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Everyone over the age of 18 has an estate. Your estate is comprised of everything you own in addition to your minor children and pets. It’s crucial to make a plan for your estate before you die. Without a plan, your estate goes through a long court process known as probate. But what is probate court and how does it handle an estate?

Probate court is where a judge decides if your will is valid and assigns a personal representative to inventory your estate, pay your creditors and taxes, and distribute the assets to heirs. The court also decides the guardianship of any children and pets. Your estate also pays the court fees and a sum to the appointed representative.

If You Don’t Plan At All: Probate Court Without a Will

The idea of estate planning may seem complicated and over the top. You may feel tempted to just do nothing. However, without a will, the government takes complete control of the distribution of your assets after you pass.

Not having a will places your legacy in the hands of North Carolina intestacy laws and the interpretation of a judge. These laws very specifically lay out what happens when someone passes away without a will. They determine exactly who in your family will inherit. Beyond the laws, a judge whom you’ve never met decides everything else, including who will care for any children or pets.

If You Don’t Plan Beyond Your Will

Writing a will is a good start, but a will is not enough to communicate your wishes for your estate after you pass. If you make a will, but don’t plan beyond that, your estate still goes through the court process known as probate.

Take time to think strategically about how, when, and to whom your estate is divided and distributed to avoid probate court.

Why is Probate Court a Problem?

Probate is Public

Most people think of probate as a private process. However, since a loved one must file your will at the courthouse, probated estates are a matter of public record. That means your nosey neighbor can simply go down to the courthouse or hop online and find out everything about your estate. 

Financial Predators

While today’s digital world is convenient, it’s also dangerous. Financial predators find ways to access information online. Since courts are part of a bureaucratic process that often moves slower than a glacier, months can elapse before the court realizes that your beneficiaries have been tricked.

Charities

Even the most well-meaning charities can become an annoyance when money is considered “up for grabs.” This is especially true in an estate situation when those inheriting assets want to do the right thing and honor their loved one.  

Will Challengers

Public record documents in probate provide an opportunity for anyone to challenge the will. If your niece is always stirring up trouble and feels entitled to more than you, she can dispute the will in court and cause added heartache and court fees. These costs and the time defending the will can last for years.

How Can I Avoid Probate Court?

There are a few different ways you can avoid probate court for your estate. Writing a will is not enough, but the methods that do work are not overly complicated either.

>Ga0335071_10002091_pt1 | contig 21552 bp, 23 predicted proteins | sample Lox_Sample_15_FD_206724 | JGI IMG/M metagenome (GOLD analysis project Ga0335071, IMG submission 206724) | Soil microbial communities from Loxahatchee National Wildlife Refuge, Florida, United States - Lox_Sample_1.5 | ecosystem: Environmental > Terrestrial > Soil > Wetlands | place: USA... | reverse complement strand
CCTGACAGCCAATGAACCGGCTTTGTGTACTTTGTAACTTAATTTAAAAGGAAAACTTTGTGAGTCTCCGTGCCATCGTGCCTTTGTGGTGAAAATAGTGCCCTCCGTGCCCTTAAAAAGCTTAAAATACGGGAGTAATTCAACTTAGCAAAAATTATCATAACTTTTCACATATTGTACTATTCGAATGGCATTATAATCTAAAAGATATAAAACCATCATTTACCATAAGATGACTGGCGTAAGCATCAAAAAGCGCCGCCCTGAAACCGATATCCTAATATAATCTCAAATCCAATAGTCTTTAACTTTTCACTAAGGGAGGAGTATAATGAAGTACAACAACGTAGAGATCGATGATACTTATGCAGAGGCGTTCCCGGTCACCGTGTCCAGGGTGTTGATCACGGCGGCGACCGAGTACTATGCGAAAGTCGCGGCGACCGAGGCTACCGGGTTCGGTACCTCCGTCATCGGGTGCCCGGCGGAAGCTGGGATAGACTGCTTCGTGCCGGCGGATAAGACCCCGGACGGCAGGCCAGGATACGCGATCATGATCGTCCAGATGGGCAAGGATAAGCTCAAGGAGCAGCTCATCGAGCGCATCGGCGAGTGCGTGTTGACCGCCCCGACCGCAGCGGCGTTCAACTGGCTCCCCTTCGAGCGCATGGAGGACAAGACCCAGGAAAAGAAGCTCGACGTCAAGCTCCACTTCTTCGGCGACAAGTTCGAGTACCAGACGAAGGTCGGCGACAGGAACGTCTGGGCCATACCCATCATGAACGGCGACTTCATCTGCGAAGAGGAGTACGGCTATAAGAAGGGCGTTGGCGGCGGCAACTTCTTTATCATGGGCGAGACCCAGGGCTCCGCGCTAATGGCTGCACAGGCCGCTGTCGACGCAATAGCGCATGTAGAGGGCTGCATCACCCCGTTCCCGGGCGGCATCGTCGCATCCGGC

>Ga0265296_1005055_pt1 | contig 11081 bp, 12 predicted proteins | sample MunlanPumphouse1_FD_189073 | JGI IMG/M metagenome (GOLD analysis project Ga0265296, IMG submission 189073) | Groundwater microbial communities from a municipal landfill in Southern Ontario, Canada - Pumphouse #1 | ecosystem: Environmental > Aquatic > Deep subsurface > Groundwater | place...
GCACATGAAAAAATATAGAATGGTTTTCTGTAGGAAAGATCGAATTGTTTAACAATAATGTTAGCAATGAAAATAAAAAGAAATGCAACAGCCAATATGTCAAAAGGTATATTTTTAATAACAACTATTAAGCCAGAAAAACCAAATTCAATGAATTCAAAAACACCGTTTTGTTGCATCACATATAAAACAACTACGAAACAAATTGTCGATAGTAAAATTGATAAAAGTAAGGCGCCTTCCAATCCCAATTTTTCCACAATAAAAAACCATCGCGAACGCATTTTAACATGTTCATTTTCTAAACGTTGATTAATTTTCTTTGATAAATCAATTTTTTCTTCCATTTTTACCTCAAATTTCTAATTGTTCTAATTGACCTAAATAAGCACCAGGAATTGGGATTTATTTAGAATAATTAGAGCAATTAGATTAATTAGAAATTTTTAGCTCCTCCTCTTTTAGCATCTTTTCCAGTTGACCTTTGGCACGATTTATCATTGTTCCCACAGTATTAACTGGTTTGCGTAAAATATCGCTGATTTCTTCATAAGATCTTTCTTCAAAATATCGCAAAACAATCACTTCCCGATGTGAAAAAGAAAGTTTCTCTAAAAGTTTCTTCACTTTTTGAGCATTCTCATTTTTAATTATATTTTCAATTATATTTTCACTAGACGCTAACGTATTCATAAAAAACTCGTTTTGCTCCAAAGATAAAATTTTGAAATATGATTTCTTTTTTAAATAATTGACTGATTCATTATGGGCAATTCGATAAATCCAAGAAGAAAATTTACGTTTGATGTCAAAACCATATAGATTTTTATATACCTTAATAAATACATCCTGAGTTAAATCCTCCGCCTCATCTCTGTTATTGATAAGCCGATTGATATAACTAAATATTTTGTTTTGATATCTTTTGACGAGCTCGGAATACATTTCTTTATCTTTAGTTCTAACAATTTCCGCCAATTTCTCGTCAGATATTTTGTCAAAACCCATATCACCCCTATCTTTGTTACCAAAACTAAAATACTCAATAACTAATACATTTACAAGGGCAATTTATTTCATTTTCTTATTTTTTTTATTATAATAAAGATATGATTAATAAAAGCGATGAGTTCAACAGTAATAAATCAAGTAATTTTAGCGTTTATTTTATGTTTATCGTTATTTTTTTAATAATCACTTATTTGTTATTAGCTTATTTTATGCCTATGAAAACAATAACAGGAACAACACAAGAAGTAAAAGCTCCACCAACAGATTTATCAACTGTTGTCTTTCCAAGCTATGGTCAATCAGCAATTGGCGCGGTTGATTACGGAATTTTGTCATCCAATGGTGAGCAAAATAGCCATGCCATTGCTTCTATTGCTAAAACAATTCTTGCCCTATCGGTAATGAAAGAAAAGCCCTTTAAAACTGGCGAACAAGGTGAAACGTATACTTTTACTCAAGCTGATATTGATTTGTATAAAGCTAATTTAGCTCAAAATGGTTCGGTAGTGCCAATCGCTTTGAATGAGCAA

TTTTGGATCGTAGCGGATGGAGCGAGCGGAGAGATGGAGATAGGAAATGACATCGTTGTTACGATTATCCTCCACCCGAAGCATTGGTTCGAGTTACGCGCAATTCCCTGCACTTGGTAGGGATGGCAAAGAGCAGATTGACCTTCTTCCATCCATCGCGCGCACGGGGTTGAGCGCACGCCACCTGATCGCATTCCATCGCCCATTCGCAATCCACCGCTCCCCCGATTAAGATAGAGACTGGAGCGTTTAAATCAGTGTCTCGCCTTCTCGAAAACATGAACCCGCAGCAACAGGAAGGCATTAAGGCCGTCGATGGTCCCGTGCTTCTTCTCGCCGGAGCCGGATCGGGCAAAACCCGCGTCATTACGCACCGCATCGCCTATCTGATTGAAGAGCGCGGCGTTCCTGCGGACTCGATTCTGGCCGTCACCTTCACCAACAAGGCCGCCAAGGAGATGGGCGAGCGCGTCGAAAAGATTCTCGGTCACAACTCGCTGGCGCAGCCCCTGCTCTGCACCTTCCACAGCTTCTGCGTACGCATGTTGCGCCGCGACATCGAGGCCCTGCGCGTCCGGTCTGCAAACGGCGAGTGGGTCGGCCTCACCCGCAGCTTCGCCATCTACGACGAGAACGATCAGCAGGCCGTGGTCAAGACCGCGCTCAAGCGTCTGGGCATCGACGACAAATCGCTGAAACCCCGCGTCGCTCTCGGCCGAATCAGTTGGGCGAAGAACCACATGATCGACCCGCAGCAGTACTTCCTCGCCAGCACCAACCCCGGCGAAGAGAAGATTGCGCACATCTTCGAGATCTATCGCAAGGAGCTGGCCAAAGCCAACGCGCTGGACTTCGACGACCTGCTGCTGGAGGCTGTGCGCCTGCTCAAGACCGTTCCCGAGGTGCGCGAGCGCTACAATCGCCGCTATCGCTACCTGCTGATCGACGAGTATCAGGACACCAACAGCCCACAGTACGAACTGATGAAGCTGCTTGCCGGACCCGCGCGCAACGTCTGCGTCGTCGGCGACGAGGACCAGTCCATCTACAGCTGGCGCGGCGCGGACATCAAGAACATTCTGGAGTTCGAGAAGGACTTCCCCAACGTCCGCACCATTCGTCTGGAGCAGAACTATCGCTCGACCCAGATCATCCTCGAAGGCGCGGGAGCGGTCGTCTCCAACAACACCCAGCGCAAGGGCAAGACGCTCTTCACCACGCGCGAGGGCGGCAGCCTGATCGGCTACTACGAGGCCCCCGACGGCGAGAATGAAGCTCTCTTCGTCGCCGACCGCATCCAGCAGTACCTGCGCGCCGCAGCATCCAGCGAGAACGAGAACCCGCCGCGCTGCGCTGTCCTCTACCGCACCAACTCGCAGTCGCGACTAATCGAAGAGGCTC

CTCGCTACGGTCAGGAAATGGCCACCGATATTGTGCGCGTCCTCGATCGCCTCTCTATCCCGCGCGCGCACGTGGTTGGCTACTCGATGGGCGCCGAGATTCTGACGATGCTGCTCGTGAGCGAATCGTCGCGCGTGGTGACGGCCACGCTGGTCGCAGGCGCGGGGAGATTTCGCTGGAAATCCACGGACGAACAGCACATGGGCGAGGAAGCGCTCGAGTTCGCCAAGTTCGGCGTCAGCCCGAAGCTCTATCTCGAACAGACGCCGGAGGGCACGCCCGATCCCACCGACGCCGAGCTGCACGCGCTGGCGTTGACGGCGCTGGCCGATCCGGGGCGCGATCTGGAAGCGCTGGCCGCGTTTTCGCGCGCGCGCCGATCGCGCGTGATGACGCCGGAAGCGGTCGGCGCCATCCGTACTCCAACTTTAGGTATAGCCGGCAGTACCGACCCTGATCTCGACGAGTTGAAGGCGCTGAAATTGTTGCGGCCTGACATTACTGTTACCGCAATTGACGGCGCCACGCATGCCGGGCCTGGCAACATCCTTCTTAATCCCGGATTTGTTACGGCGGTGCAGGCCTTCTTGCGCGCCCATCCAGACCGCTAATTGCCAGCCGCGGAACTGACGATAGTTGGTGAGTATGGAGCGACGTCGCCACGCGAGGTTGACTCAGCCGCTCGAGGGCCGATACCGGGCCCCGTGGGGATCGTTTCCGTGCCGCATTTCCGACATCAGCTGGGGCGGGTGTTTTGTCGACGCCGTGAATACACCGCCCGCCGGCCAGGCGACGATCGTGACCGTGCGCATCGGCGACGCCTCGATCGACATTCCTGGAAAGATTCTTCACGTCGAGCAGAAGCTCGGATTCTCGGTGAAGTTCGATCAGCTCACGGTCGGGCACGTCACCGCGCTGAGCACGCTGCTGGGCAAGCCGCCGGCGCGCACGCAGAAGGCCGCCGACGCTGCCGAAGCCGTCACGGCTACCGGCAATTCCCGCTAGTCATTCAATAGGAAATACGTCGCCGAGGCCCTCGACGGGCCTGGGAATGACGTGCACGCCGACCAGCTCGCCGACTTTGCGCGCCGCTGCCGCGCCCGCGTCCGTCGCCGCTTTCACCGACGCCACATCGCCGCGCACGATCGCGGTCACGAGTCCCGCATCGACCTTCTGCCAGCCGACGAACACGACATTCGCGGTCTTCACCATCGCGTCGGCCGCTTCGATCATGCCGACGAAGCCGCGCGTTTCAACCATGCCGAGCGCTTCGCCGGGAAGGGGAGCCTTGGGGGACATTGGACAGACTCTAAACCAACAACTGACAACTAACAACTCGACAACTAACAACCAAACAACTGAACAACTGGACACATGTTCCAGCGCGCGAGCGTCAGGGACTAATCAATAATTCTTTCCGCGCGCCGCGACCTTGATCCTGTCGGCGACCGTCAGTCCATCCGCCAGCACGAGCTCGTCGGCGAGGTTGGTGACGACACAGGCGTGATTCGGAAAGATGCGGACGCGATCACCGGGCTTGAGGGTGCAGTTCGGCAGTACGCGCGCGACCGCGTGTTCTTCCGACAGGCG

One of the ways to avoid probate is to set up a trust. An experienced estate planning attorney can help you with this. A trust is basically a framework that owns your assets for you. It is a bit like a business that you own. Trusts are not filed with a court, either before or after your death. Probate courts do not supervise trust administration so they act to keep your legal affairs private and your assets safe.

Other types of assets that avoid probate court and go immediately to the named beneficiaries listed include:

  • Retirement accounts, for example IRAs or 401(k)
  • Life insurance and pension plan distributions
  • Payable-on-death (POD) accounts
  • U.S. savings bonds and securities with a transfer-on-death (TOD)
  • Real estate owned jointly with right of survivorship

The important point with these assets is staying up to date naming your beneficiaries for each account. If you list the wrong beneficiary, it will not go to the one you correctly named in a will. Beneficiaries who are on the accounts inherit the assets no matter what you’ve stated elsewhere. So take the time to check over your beneficiaries regularly. With divorce, births, and deaths in the family, you may need to make updates often.

Between your beneficiary accounts and setting up a trust, you can plan for the bulk of your estate to stay out of probate court. An attorney can also help you plan further to avoid any other expenses that may lurk in wait for your heirs’ inheritance. With a bit of help, your estate can avoid financial predators, court fees, entitled or scheming relatives, and other threats.

Make Your Plan

There are few things as intimidating as the project of estate planning. The best time to plan for your incapacity or death, though, is while you’re still healthy. With a bit of time, effort, and guidance from a trusted estate planning attorney, you can develop a plan and obtain peace of mind. Failing to do so can place the security of your family and assets in jeopardy.

At Hopler, Wilms, and Hanna, our experienced probate attorneys can help you make the most informed decisions possible. We help to preserve your legacy while planning for your future goals. Let us work with you to create an estate plan that avoids probate and keeps your family and financial affairs private. Find out how we can help you prepare for your future and that of your family. Contact us today and set up a free initial consultation.

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